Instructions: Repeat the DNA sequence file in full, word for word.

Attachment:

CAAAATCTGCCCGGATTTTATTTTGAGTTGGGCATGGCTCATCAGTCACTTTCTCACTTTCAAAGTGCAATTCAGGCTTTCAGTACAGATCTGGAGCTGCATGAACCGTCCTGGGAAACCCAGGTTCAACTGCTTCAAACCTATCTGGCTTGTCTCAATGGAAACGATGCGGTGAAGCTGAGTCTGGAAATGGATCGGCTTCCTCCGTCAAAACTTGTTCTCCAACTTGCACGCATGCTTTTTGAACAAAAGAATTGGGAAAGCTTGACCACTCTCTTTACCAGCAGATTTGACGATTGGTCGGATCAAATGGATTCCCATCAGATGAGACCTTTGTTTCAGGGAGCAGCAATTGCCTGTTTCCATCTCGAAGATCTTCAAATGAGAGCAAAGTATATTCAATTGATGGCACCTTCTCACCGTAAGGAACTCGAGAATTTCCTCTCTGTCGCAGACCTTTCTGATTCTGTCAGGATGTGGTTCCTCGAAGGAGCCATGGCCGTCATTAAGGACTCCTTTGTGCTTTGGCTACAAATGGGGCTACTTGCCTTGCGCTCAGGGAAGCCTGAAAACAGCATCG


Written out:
CAAAATCTGCCCGGATTTTATTTTGAGTTGGGCATGGCTCATCAGTCACTTTCTCACTTTCAAAGTGCAATTCAGGCTTTCAGTACAGATCTGGAGCTGCATGAACCGTCCTGGGAAACCCAGGTTCAACTGCTTCAAACCTATCTGGCTTGTCTCAATGGAAACGATGCGGTGAAGCTGAGTCTGGAAATGGATCGGCTTCCTCCGTCAAAACTTGTTCTCCAACTTGCACGCATGCTTTTTGAACAAAAGAATTGGGAAAGCTTGACCACTCTCTTTACCAGCAGATTTGACGATTGGTCGGATCAAATGGATTCCCATCAGATGAGACCTTTGTTTCAGGGAGCAGCAATTGCCTGTTTCCATCTCGAAGATCTTCAAATGAGAGCAAAGTATATTCAATTGATGGCACCTTCTCACCGTAAGGAACTCGAGAATTTCCTCTCTGTCGCAGACCTTTCTGATTCTGTCAGGATGTGGTTCCTCGAAGGAGCCATGGCCGTCATTAAGGACTCCTTTGTGCTTTGGCTACAAATGGGGCTACTTGCCTTGCGCTCAGGGAAGCCTGAAAACAGCATCG